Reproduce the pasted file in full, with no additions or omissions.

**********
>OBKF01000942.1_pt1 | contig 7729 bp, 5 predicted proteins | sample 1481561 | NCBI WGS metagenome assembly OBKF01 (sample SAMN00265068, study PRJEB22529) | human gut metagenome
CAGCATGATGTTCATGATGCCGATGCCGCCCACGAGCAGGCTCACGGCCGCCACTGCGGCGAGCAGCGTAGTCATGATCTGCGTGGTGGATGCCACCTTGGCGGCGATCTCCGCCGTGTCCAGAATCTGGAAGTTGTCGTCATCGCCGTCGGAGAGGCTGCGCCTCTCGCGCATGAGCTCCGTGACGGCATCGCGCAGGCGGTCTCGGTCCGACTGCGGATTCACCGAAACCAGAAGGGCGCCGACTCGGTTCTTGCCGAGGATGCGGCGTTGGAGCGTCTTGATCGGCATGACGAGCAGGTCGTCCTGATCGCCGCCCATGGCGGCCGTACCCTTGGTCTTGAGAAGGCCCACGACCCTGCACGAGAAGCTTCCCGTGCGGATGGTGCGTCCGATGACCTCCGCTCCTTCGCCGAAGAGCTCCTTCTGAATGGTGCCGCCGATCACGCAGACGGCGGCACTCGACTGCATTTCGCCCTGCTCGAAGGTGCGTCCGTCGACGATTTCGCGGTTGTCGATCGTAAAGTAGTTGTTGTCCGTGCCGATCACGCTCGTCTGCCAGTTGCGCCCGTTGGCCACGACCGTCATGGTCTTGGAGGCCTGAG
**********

>OBKF01000942.1_pt1 | contig 7729 bp, 5 predicted proteins | sample 1481561 | NCBI WGS metagenome assembly OBKF01 (sample SAMN00265068, study PRJEB22529) | human gut metagenome
CAGCATGATGTTCATGATGCCGATGCCGCCCACGAGCAGGCTCACGGCCGCCACTGCGGCGAGCAGCGTAGTCATGATCTGCGTGGTGGATGCCACCTTGGCGGCGATCTCCGCCGTGTCCAGAATCTGGAAGTTGTCGTCATCGCCGTCGGAGAGGCTGCGCCTCTCGCGCATGAGCTCCGTGACGGCATCGCGCAGGCGGTCTCGGTCCGACTGCGGATTCACCGAAACCAGAAGGGCGCCGACTCGGTTCTTGCCGAGGATGCGGCGTTGGAGCGTCTTGATCGGCATGACGAGCAGGTCGTCCTGATCGCCGCCCATGGCGGCCGTACCCTTGGTCTTGAGAAGGCCCACGACCCTGCACGAGAAGCTTCCCGTGCGGATGGTGCGTCCGATGACCTCCGCTCCTTCGCCGAAGAGCTCCTTCTGAATGGTGCCGCCGATCACGCAGACGGCGGCACTCGACTGCATTTCGCCCTGCTCGAAGGTGCGTCCGTCGACGATTTCGCGGTTGTCGATCGTAAAGTAGTTGTTGTCCGTGCCGATCACGCTCGTCTGCCAGTTGCGCCCGTTGGCCACGACCGTCATGGTCTTGGAGGCCTGAG